Tag Archives: The Odyssey

Tony and Susan’s Nocturnal Animals

How do you choose your next book? Do you read reviews on Goodreads? Ask coworkers what they like? Ask friends what they hate?

Oftentimes, I’ll read about a movie going into production and see it’s based on a book and say to myself, “Hey, self, that’s two of our favorite things. Maybe we should read the book before the movie comes out. Also, are we going on a cleanse this weekend? We’re starting to look a little bloated.”


Even if you look as spiffy as this guy, don’t talk to yourself. It’s super-annoying for everyone else around you.

That’s how I found out about a new movie from Tom Ford set to star Jake Gyllenhaal (who I’ve gushed about before) and Amy Adams (hot off her Golden Globe win for Best Actress in Tim Burton‘s Big Eyes) called Nocturnal Animals. The movie, scheduled to begin filming in October, is an adaptation of Austin Wright’s novel Tony and Susan.

tonyandsusanFifteen years ago, Susan left her husband, Edward. Now it’s 1993 and Susan is living comfortably as the wife of a doctor. One day a package from Edward arrives for Susan. It’s his first manuscript and he wants her opinion; she’s always been his best critic. On the day after Christmas, she begins reading Edward’s story, titled Nocturnal Animals. Susan is instantly absorbed into Tony’s world and finishes it in three sittings. The story within Wright’s novel follows Tony Hastings, a mathematics professor en route to Maine with his wife and daughter for vacation. Along the way, things take a dark and sinister turn that will change the lives of the Hastings forever.

The story-within-a-story format is nothing new (see: The Odyssey and One Thousand and One Nights), but I was just as riveted as Susan in my own reading. That might be because I started reading it the day before I was set to return from my own vacation. As I read about Tony and his family, I began wondering what evils were waiting for me on the darkly-lit interstates on the way back to Pittsburgh. Fortunately, my merry band of travelers and I only encountered the delirium associated with driving for seventeen-ish hours with infrequent breaks.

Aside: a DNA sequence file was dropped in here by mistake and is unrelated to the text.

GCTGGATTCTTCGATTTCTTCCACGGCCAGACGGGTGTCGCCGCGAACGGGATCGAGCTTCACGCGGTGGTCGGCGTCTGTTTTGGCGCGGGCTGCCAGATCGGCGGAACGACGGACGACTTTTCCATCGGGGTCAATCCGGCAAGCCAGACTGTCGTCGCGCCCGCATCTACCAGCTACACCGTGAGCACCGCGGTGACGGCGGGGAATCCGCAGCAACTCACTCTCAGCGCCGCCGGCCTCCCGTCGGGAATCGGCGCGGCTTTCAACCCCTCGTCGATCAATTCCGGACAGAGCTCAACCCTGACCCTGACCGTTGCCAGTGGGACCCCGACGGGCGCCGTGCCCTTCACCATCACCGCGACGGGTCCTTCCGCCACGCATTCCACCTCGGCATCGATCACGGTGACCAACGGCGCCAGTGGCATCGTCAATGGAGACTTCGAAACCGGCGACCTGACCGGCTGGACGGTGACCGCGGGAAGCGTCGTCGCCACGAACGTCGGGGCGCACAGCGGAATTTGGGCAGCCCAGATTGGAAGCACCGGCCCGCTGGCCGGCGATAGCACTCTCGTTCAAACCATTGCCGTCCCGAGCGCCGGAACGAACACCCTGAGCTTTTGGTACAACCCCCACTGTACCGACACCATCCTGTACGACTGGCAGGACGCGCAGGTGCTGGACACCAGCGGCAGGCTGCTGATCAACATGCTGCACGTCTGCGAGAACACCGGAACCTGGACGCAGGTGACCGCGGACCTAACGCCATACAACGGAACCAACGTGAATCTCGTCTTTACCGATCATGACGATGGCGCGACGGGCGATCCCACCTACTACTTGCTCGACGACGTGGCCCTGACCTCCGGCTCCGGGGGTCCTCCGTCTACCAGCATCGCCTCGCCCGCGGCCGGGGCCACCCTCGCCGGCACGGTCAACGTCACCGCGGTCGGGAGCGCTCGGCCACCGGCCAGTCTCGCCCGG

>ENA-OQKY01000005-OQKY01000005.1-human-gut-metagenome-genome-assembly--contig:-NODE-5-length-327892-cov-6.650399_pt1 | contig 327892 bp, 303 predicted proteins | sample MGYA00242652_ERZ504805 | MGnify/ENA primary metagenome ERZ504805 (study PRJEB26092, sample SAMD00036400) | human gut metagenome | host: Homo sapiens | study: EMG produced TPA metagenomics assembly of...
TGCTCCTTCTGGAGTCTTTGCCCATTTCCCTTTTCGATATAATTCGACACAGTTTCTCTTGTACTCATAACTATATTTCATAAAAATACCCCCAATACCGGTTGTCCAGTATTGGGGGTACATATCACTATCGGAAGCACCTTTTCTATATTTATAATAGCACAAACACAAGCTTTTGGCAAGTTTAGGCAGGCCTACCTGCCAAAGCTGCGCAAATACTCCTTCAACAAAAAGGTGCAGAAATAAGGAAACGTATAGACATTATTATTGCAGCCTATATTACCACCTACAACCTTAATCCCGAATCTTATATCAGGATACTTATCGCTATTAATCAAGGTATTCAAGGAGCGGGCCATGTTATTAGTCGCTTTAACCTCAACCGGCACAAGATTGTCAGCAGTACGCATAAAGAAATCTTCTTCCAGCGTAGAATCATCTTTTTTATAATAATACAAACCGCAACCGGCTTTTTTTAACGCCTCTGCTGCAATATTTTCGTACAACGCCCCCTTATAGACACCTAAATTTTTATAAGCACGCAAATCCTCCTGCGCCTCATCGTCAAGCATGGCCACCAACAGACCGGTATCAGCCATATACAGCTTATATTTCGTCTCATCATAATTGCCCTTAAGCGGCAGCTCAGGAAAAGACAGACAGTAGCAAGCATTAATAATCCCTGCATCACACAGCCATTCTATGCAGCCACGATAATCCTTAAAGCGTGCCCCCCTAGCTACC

Susan feels an “uncomfortable undertow” as she reads. “It nudges a certain alarm in her, a fear whose object she does not know but which seems different from the fear in the story itself, something rather in herself.” She wonders what (if anything) Edward is trying to say with his book. She begins to reexamine her own life but resolves not to waver in it.

She thinks, “There are things in life the reading of no mere book can change.”

Oh, how wrong she is.

While the novel is wonderful at illustrating what happens when we think about our pasts—how we are prone to rewrite our own histories as we’re remembering them, painting things in different shades depending on our moods at the moment of remembering—what it really excels at is how it feels to get wrapped up in a book, how “print fastens ephemeral words to the page.” There are several great sentences that convey the terrible pleasure of a good page-turner, which is exactly what Tony and Susan is.

“She feels bruised by her reading and by life too. She wonders, does she always fight her books before yielding to them?”

Susan goes to the bathroom not out of necessity, but as a deliberate interruption when the suspense is too much.  When the phone rings, it’s described as brutally invading her reading.

“She puts the manuscript down. It’s time to stop for the night, though it seems murderous to quit now. Another painful interruption like divorce, required by the discrepancy between the laws of reading and the laws of life. You can’t read all night, not if you have responsibilities like Susan.”

I, like Susan, have felt the struggle of promising myself just one more chapter. She contemplates Tony’s problems and compares them to hers before realizing that Tony’s are simpler because they are not real.

“She’s caught by the strangeness of what she’s doing, reading a made-up story. Putting herself into a special state, like a trance, while someone else (Edward) pretends certain imaginings are real.”

But aren’t books real for us as we’re reading them? Does the fact that it’s fiction make it any less real in our minds? We go on the journey with the characters and if they’re changed by the book’s end, then chances are we are as well. Who amongst us hasn’t had a moment of silence when finally reaching a book’s end?